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The Collaborative International Dictionary

Cucking stool \Cuck"ing stool`\ (k?k"?ng st??l`). [Cf. AS. scealfingst[=o]l, a word of similar meaning, allied to scealfor a diver, mergus avis; or possibly from F. coquine a hussy, slut, jade, f. of coquin, OE. cokin, a rascal; or cf. Icel. k?ka to dung, k?kr dung, the name being given as to a disgracing or infamous punishment.] A kind of chair formerly used for punishing scolds, and also dishonest tradesmen, by fastening them in it, usually in front of their doors, to be pelted and hooted at by the mob, but sometimes to be taken to the water and ducked; -- called also a castigatory, a tumbrel, and a trebuchet; and often, but not so correctly, a ducking stool.
--Sir. W. Scott.

Douglas Harper's Etymology Dictionary

mid-15c., "two-wheeled cart for hauling dung, stones, etc.," earlier an instrument of punishment of uncertain type (early 13c.), from Old French tomberel "dump cart" (Modern French tombereau), from tomber "(let) fall or tumble," possibly from a Germanic source (compare Old Norse tumba "to tumble," Old High German tumon "to turn, reel;" see tumble (v.)). Notoriously the name given to the carts used to take victims to the guillotine during the Reign of Terror (though illustrations often show four-wheeled carts, not true tumbrels).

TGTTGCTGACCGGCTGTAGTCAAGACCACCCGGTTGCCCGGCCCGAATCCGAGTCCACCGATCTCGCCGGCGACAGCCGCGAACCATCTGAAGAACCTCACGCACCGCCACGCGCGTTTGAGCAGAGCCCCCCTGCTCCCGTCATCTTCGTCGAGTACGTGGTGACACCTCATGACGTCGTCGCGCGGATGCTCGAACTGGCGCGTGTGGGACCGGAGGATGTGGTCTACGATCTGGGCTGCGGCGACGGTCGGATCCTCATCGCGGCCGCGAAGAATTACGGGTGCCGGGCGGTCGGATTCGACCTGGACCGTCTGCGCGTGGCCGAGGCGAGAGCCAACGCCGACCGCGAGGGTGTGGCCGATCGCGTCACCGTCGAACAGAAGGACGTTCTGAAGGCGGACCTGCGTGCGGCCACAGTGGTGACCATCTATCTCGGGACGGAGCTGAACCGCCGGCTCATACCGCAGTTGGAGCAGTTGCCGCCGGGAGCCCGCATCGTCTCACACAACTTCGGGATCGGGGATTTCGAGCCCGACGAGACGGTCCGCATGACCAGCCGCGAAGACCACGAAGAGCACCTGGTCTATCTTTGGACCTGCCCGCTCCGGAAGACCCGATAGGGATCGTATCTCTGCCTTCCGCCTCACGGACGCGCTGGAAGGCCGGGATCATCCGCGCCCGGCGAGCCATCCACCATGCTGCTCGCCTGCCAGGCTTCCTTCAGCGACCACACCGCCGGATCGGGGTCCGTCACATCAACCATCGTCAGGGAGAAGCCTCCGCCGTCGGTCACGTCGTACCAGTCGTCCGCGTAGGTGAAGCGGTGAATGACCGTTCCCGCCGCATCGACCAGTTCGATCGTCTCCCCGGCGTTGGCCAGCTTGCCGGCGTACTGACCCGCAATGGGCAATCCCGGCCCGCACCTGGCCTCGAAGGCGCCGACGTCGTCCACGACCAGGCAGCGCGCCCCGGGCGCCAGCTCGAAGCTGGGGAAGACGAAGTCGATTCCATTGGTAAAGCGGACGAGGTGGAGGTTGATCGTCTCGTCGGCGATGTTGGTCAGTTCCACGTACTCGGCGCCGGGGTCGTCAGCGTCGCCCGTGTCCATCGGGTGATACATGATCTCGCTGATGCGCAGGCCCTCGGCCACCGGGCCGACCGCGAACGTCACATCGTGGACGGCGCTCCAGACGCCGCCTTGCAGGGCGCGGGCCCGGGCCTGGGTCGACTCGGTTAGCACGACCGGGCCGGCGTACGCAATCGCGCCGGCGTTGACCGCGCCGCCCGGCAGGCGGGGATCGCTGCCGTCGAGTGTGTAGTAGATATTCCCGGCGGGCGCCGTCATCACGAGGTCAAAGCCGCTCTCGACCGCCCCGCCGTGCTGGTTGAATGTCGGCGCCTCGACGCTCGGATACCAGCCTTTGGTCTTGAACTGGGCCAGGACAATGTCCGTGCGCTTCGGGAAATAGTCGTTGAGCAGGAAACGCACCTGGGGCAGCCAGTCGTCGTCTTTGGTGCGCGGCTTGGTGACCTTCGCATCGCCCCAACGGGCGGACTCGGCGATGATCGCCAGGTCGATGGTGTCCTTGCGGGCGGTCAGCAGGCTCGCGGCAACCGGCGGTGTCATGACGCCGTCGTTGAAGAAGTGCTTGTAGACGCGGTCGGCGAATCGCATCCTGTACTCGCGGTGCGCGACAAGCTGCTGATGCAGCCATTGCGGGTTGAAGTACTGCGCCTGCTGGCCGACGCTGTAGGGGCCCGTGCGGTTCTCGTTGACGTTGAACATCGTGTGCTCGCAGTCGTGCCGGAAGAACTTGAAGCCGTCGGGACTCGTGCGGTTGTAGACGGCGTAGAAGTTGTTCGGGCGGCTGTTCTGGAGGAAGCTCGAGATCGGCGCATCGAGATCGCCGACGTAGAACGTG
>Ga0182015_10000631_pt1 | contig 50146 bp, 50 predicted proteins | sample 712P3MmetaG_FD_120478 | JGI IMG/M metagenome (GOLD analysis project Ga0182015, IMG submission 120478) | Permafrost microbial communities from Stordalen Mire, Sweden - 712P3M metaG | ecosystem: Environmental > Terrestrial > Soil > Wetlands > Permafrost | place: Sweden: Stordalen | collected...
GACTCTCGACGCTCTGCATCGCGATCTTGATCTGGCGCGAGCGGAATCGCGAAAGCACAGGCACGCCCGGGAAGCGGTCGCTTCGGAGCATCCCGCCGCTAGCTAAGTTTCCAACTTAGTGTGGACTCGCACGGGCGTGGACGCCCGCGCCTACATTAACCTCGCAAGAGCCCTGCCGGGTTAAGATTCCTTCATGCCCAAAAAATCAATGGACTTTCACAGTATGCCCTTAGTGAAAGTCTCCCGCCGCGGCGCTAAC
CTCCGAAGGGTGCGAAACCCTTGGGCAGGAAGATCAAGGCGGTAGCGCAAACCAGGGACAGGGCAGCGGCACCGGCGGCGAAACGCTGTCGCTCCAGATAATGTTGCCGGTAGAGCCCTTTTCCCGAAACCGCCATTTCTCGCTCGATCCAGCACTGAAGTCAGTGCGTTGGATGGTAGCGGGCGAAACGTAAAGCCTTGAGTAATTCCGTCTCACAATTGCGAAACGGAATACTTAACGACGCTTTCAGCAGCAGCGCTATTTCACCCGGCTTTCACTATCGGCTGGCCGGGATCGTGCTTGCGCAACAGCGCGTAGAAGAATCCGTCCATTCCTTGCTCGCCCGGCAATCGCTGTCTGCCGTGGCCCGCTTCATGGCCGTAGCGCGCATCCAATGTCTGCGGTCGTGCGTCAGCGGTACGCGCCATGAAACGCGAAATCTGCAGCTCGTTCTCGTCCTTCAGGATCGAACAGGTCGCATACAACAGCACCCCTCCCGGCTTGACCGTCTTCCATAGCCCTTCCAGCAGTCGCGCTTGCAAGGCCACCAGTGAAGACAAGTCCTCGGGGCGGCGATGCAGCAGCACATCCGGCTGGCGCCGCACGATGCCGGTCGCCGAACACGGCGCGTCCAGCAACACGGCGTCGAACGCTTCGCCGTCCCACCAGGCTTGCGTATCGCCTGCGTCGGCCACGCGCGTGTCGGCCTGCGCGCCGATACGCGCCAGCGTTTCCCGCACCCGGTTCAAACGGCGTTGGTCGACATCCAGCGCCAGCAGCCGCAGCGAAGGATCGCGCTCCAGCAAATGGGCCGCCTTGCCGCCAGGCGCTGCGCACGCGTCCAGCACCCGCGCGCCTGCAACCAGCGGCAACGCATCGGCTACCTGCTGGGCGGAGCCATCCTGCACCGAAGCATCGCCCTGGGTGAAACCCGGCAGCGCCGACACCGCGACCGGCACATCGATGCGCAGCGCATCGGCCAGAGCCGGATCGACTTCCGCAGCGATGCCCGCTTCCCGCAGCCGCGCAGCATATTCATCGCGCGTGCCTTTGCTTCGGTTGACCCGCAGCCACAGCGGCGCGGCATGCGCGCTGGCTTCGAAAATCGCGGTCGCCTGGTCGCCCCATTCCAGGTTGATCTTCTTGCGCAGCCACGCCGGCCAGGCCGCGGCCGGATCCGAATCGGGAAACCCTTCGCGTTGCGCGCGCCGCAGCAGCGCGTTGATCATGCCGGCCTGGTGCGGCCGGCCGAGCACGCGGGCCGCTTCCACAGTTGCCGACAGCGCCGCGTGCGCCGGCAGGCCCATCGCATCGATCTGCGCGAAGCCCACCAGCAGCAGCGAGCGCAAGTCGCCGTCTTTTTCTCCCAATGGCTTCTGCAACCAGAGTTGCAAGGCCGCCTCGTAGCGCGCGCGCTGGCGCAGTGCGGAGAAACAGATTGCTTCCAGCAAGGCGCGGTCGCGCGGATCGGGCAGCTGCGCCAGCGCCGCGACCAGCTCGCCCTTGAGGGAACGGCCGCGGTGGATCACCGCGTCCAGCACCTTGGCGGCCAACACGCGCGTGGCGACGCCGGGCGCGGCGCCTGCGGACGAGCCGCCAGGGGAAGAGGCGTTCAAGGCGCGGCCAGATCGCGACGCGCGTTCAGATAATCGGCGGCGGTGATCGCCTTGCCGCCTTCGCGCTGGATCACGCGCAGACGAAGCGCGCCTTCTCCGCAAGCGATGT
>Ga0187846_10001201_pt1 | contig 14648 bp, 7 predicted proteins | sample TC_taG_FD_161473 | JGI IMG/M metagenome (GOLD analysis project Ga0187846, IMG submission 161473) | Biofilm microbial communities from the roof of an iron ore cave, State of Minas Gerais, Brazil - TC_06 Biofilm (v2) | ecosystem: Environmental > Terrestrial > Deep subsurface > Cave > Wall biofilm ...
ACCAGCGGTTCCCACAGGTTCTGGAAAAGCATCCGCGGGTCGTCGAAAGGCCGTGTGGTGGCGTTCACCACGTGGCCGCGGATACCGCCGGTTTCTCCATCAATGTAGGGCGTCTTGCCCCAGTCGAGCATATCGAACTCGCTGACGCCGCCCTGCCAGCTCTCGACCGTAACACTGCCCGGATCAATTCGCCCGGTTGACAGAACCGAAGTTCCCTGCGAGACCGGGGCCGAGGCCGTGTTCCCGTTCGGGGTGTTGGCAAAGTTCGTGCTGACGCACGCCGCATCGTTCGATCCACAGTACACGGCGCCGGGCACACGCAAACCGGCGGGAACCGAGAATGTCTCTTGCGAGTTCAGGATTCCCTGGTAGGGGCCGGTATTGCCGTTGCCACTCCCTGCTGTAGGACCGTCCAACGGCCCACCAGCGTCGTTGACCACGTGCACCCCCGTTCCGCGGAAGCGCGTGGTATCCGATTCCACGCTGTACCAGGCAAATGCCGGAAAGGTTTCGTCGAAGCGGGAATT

n. (alternative form of tumbril English)


n. a farm dumpcart for carrying dung; carts of this type were used to carry prisoners to the guillotine during the French Revolution [syn: tumbril]


A tumbrel (alternatively tumbril), is a two-wheeled cart or wagon typically designed to be hauled by a single horse or ox. Their original use was for agricultural work; in particular they were associated with carrying manure. Their most notable use was taking prisoners to the guillotine during the French Revolution. They were also used by the military for hauling supplies. In this use the carts were sometimes covered. The two wheels allowed the cart to be tilted to more easily discharge its load. The word is also used as a name for the cucking-stool and for a type of balancing scale used in medieval times to check the weight of coins.

Usage examples of "tumbrel".

I had a mental image of myself as Andrea Chenier, in his tumbrel, rattling along the cobbled streets of Paris on his way to the guillotine.

Indeed, Madoc had ordered a wooden tumbrel wagon made to carry the accumulating treasures and foods, for the coracles were full.

He imagined tumbrels clicking into place somewhere in the back of his addled mind.

Must we watch the bloody flag arise, and ride on tumbrels to the guillotine?

One of us seizes up and dies, and the body squats there and doesn't decay the way the tourists' do when they get shikker in a blind pig bar in downtown Houmitz and stagger out in the gutter and get knocked over by a tumbrel on the way to the casinos.